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A Cinderella pumpkin (French heirloom “Rouge Vif D’Etampes”) was discovered growing perched on a hail guard propped against the back wall of the Gorges yard. It will turn red-orange when fully ripe. Photo by Barb Gorges

This summer, I’ve discovered that gardens need editing. The authors, Thomas Rainer and Claudia West, of the garden book I’m rereading, “Planting in a Post-Wild World,” talk about editing to improve how a garden “reads.”

It means that if the Maximilian sunflower (a perennial) gets comfortable and starts spreading, out-competing its neighbors, do I want one whole garden bed to be full of 6- to 10-foot tall stalks only embellished in September with yellow flowers along their length? No, I don’t. I would like to still be able to “read” or see a few other kinds of plants in that garden bed. So, I started pulling the stalks. They grow off an underground rhizome, and they are easy to yank out.

Maximilian seeds from different sources planted in different places in our yard have different spreading habits and bloom times. The hot, dry, side garden produced a few flowers by early August, in time for the fair. Another clump blooms in September, but hasn’t spread at all. Perhaps it has tougher neighboring perennial competitors.

Speaking of the fair, my list of potential floriculture entries was edited by half by leaf cutter bees. The scalloped edges of leaves they leave behind won’t win any ribbons or premiums. On the other hand, it shows my planting for pollinators is successful.

The feathery blue flowers of perennial bachelor buttons looked spectacular in June. Over the last 30 years, they have become a thick drift, suffocating perennials I’ve put in to provide color the rest of the summer. By August, they look exhausted, so I cut them back – they don’t stand up well as “winter interest.” Time to dig some out and give more space to the fall-blooming asters and a variety of black-eyed Susans that bloom much later than the showy ones that got a blue ribbon.

Every year, gardening in Cheyenne is different. I think due to the 30 inches of snow in March, plants that need winter moisture did well. That maybe explains the peony that finally bloomed years after being planted and the grape vines finally growing more than two feet. But it doesn’t explain why only one of 25 irises bloomed. Charlette at C & T Iris Patch said to give them another year’s chance.

Our red twig (red osier) dogwood grew more than usual. Many of the stems are green now, so I pruned the oldest at ground level to encourage new red stems. And then I put the thinnest twigs in a bucket of water to see if they will sprout roots.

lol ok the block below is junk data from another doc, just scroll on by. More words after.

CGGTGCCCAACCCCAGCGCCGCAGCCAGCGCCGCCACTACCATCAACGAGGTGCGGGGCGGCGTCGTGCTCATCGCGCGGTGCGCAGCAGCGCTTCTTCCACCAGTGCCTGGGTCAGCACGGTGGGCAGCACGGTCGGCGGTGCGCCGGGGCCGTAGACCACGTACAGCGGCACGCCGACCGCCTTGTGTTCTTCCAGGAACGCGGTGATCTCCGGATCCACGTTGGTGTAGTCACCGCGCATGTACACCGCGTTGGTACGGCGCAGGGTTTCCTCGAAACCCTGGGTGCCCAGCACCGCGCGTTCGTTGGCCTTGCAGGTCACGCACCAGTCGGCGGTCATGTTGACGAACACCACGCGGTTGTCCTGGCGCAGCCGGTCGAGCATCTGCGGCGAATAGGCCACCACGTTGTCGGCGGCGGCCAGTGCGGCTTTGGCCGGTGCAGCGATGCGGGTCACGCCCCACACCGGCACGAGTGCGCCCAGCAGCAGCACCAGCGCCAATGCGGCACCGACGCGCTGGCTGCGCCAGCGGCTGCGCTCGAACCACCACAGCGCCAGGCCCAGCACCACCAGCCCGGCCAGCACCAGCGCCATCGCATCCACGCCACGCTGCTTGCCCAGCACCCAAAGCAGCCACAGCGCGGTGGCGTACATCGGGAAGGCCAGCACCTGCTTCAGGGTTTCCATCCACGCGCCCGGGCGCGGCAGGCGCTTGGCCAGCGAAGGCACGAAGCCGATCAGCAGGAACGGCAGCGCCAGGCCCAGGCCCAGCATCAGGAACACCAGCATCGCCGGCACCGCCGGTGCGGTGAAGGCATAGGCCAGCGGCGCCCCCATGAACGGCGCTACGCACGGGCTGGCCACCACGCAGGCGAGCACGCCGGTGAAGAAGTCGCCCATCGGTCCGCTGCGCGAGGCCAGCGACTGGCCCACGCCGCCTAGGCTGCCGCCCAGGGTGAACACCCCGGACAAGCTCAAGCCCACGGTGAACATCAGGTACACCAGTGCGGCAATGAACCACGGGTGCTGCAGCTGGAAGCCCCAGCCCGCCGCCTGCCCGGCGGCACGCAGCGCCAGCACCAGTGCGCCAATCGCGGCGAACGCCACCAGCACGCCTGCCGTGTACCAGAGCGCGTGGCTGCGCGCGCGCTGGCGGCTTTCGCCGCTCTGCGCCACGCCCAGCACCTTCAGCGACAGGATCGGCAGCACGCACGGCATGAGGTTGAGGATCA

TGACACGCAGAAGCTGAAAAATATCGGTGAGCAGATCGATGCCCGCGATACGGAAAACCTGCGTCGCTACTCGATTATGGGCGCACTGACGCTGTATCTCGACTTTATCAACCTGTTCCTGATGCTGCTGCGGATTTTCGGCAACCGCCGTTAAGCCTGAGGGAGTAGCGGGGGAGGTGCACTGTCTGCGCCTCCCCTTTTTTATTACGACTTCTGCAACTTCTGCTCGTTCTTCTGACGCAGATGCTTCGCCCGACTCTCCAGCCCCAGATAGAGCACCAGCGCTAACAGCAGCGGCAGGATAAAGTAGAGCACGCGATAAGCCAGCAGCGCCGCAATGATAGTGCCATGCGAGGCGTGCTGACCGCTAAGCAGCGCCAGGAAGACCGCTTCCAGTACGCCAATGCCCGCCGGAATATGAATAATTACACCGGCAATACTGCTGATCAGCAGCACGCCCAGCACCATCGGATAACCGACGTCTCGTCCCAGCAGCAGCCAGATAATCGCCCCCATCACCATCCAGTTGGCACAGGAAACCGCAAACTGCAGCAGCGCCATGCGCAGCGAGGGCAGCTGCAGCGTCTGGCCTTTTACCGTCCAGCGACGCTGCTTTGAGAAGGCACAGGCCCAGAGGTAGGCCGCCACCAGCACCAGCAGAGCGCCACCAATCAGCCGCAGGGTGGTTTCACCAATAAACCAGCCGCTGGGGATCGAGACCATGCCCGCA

But one of the euonymus bushes lining the front walk seems to be dying. The six-shrub hedge was probably planted when the house was built in 1962. Catherine Wissner, Laramie County Extension horticulturist, thinks it’s verticillium wilt, a soil-borne fungal disease, and I should dig up the infected shrub and soil. However, the shrub next to it looks great – I’m sure its roots mingle with the sick shrub. Chokecherry sprouts are wasting no time in moving in. Perhaps we can keep them pruned to blend in.

It’s a very good year for chokecherries. The shrubs the birds planted in the alley are full of fruit – too much for the robins to keep up with, so Mark is getting to harvest some.

This is about the sixth year Mark has grown Anna Maria’s Heart heirloom tomatoes, and they are bigger and meatier than ever. Part of it might be this warmer summer. Part of it may be backyard genetics, because every year Mark saves the seeds from the best tomatoes.

On a lark, Mark planted a couple Cinderella pumpkin seeds I saved a few years ago. He started them inside and then transplanted them to what used to hold garbage cans and is now essentially a 3-foot by 4-foot, 3.5-foot-deep brick compost bin.

The pumpkins have grown 15-inch diameter leaves on yards of vines climbing right over the spruce trees in one direction and escaping into the alley in the other. At the end of July, we found a softball-sized flattish pumpkin (Cinderella’s carriage was a flattish pumpkin) that quickly grew over the next month. It will eventually turn red – if we have a long, warm fall (but with rain, please) so it can fully ripen.

I hope all of you have had a successful growing season, at least in some aspect. Make notes to help you remember what to try next year.

Barb Gorges, author of the book “Cheyenne Garden Gossip” and the blog http://cheyennegardengossip.wordpress.com, writes a monthly column about the joys and challenges of gardening on the High Plains. Contact her at bgorges4@msn.com.

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